Tuesday, December 15, 2020
Linda Reeves - The Florida Catholic Palm Beach
MIAMI | The coronavirus pandemic has deepened hardships in every area of the Archdiocese of Miami, turning lives upside down and drowning families in hopelessness. But help has come, and more is on the way.
Archbishop Thomas Wenski’s traditional Heart of Christmas program, which reflects the true meaning of the season, will aid 205 families this year, bringing them a little support but also much more.
“The message of Christmas means that the poor are not forgotten, that the poor are loved,” said Archbishop Wenski in 2013, when the Advent tradition he started kicked off its second year.
The money itself — $250 this year — “won't give anybody longtime economic security,” the archbishop said at the time. “But hopefully, it will bring a measure of hope.”
This year marks the ninth year of Heart of Christmas. As he has done every year since 2012, the archbishop asked his pastors, school principals and heads of different archdiocesan agencies, including Catholic Charities, to submit the names and stories of any families or individuals experiencing great difficulties and needs.
Katie Blanco Bourdeau, chief development officer for the archdiocese and president of its Development Corporation, said applicants came flooding into her office by the Dec. 4, 2020 deadline. She pointed to the coronavirus pandemic for the greater numbers this year. South Florida has been a COVID-19 hotspot since the beginning of the year. Many families have been shattered, financially and by the loss of loved ones.
When the project launched in 2012, 40 families were assisted by Heart of Christmas. Last year, 168 individuals and families received help. This year, the archbishop “agreed to fund all applicants,” Bourdeau said.
“The program has grown over the years,” she added. “The need is certainly greater than the resources available.”
HEART OF CHRISTMAS
Who is among the list of Heart of Christmas candidates this year?
A single mother with two autistic children who works two part-time jobs. A father who contracted COVID-19 in June and has been in the hospital on a ventilator for the past six months, with mounting medical bills and a family to feed. A Hollywood family with six children in the household who moved to South Florida from the Bahamas after 2019's Hurricane Dorian destroyed their home. After settling in and finding work, the father lost his job due to the pandemic.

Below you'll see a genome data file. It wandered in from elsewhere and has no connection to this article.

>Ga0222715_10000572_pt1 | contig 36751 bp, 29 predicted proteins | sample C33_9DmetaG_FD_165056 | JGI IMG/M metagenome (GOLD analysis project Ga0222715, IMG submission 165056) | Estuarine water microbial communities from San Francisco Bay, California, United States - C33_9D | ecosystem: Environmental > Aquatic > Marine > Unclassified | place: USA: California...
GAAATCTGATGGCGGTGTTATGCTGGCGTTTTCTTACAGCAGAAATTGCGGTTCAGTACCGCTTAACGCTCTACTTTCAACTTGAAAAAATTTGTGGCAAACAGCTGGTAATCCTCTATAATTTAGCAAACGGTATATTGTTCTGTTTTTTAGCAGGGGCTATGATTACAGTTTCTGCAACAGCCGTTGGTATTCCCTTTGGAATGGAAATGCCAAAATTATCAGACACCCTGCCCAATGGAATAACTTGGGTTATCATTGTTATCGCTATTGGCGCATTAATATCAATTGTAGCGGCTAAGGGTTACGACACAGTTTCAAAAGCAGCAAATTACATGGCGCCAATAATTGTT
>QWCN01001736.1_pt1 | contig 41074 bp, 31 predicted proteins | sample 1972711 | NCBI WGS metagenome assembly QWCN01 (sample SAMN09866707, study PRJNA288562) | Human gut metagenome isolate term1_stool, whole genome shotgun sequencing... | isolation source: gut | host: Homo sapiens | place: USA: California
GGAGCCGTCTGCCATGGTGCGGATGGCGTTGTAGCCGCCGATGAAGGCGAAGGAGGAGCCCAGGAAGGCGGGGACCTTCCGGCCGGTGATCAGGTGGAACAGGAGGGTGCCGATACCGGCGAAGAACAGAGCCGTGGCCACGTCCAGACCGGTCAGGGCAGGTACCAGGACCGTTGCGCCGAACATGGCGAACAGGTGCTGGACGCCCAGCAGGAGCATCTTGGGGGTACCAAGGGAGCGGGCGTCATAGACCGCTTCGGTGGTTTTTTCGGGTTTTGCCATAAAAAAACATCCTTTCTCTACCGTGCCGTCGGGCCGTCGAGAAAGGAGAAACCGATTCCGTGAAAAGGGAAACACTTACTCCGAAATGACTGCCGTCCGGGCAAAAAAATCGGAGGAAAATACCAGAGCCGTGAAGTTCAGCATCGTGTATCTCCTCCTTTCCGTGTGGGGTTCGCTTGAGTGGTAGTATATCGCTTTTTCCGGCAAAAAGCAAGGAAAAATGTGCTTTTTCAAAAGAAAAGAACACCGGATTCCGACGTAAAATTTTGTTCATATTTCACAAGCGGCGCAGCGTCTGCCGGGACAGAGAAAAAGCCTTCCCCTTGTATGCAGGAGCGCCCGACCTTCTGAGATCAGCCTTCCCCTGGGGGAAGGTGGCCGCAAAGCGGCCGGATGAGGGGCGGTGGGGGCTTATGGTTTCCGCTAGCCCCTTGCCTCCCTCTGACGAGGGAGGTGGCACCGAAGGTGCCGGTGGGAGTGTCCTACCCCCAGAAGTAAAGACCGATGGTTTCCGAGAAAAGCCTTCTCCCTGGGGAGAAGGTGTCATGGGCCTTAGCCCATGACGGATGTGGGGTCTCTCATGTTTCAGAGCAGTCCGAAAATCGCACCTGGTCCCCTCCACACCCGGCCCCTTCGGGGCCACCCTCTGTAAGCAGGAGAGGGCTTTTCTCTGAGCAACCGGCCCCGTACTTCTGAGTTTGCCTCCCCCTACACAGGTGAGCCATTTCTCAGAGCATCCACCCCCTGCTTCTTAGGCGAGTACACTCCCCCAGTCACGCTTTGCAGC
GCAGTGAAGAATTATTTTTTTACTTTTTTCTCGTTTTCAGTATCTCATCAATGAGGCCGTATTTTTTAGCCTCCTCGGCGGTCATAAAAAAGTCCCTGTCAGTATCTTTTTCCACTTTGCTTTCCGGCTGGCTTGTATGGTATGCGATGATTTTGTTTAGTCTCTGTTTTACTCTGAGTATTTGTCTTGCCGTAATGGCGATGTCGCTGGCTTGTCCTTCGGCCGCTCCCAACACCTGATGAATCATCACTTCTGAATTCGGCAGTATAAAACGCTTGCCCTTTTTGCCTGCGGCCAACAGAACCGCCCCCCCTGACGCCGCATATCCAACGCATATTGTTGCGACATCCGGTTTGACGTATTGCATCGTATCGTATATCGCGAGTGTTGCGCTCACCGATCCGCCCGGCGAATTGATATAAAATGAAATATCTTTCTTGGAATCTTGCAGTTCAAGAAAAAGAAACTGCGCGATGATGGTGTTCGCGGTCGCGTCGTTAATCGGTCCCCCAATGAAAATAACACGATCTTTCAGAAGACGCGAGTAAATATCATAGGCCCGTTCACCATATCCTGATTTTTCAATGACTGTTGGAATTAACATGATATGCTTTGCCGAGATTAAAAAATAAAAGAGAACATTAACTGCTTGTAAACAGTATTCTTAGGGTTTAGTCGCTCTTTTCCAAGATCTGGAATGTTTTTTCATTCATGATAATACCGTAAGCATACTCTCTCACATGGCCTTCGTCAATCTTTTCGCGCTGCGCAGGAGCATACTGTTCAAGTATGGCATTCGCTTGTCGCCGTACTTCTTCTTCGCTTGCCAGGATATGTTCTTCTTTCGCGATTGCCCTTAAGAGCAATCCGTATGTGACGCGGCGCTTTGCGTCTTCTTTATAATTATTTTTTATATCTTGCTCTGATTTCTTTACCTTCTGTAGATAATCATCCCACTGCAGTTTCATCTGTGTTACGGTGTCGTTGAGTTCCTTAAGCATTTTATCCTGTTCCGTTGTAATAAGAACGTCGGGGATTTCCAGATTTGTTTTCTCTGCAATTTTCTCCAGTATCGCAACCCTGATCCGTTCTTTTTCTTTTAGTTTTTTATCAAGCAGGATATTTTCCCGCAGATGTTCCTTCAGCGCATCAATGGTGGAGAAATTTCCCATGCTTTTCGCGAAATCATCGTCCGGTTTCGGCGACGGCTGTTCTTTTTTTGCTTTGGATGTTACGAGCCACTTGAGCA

The heartbreaking stories go on and on.
Each recipient will get a $250 gift card. The gift cards will be sent to the parishes, schools or entities that sent in the application, and then they will hand-deliver the gift cards to the recipients prior to Christmas, said Bourdeau.
“It isn’t possible without the generosity of the people,” she said, adding that the funds for Heart of Christmas come through private donations.
She praised the many generous archdiocesan donors who give time after time when there is a need, putting their faith in action and becoming the hands and heart of Christ.
In March, generous donors contributed to the archdiocese’s COVID-19 Emergency Fund, created by the Development Office. The fund was established in anticipation of the economic fallout of the pandemic, but no one realized that COVID would continue into 2021, bringing with it more tragedy. To date, $260,000 has been raised to assist more than 250 families.
Maria Romero, 61, a parishioner of St. Mark in Southwest Ranches, received aid through the emergency fund to pay medical bills. Her family’s business was forced to shut down due to the pandemic. Romero and her husband of 32 years used their entire savings to keep the business going and pay the staff.
The Romeros lost their home and are living with one of their four adult children. On top of the financial and material loss, Maria was diagnosed with mouth cancer and endured intensive surgery.
“We have received punches from the left and from the right,” said a very thankful Maria. “My insurance didn’t pay for all my medical bills. I am beyond grateful for the help that the archdiocese gave me. I didn’t know what I was going to do."
Veronica, a single mother living in Miami who didn’t want her full name revealed, is raising three children ages 8, 13 and 16. She received emergency relief from the archdiocese two months ago after losing her cleaning job due to the pandemic.
“The archdiocese helped me with three months' rent,” said the mother, a parishioner of St. Mary Magdalen in Sunny Isles Beach. A local food program helps her with food while she continues to look for work. “It has been very difficult for me. I am thankful for the assistance I have received. I have a lot of angels,” she said. “I am thankful to God.”
Carlos Mendez, 45, a native of Brazil, came to Florida over six years ago. He is a parishioner of St. Ambrose in Deerfield Beach. Married 15 years, he and his wife have a boy, nearly 2, and a girl, 7.
Mendez lost his job and couldn’t pay the rent or put food on the table. He began working for Uber and Lyft days and nights, making next to nothing and in fear that he might get the virus or bring it home to his wife and children. “My family is the most important thing to me,” he said. “I want to protect them.”
Friends and people from St. Ambrose reached out to help the family with food. Through the archdiocese’s emergency fund, he received six months' rent.
“I live in a very hard situation,” he said. “In Brazil, I have my family. Here I have no one. My greatest fear is to be on the streets with my family.”
Mendez continues to hope and pray for a job. “God is on my side,” he said. He has applied for his dream job with a charter airplane company. A graduate of Broward College, he is positive about landing the opportunity and picking up the pieces for a brighter future in 2021.
“I don’t have the words to thank the archdiocese for the help,” he said, pausing to hold back emotions. “I only have tears.”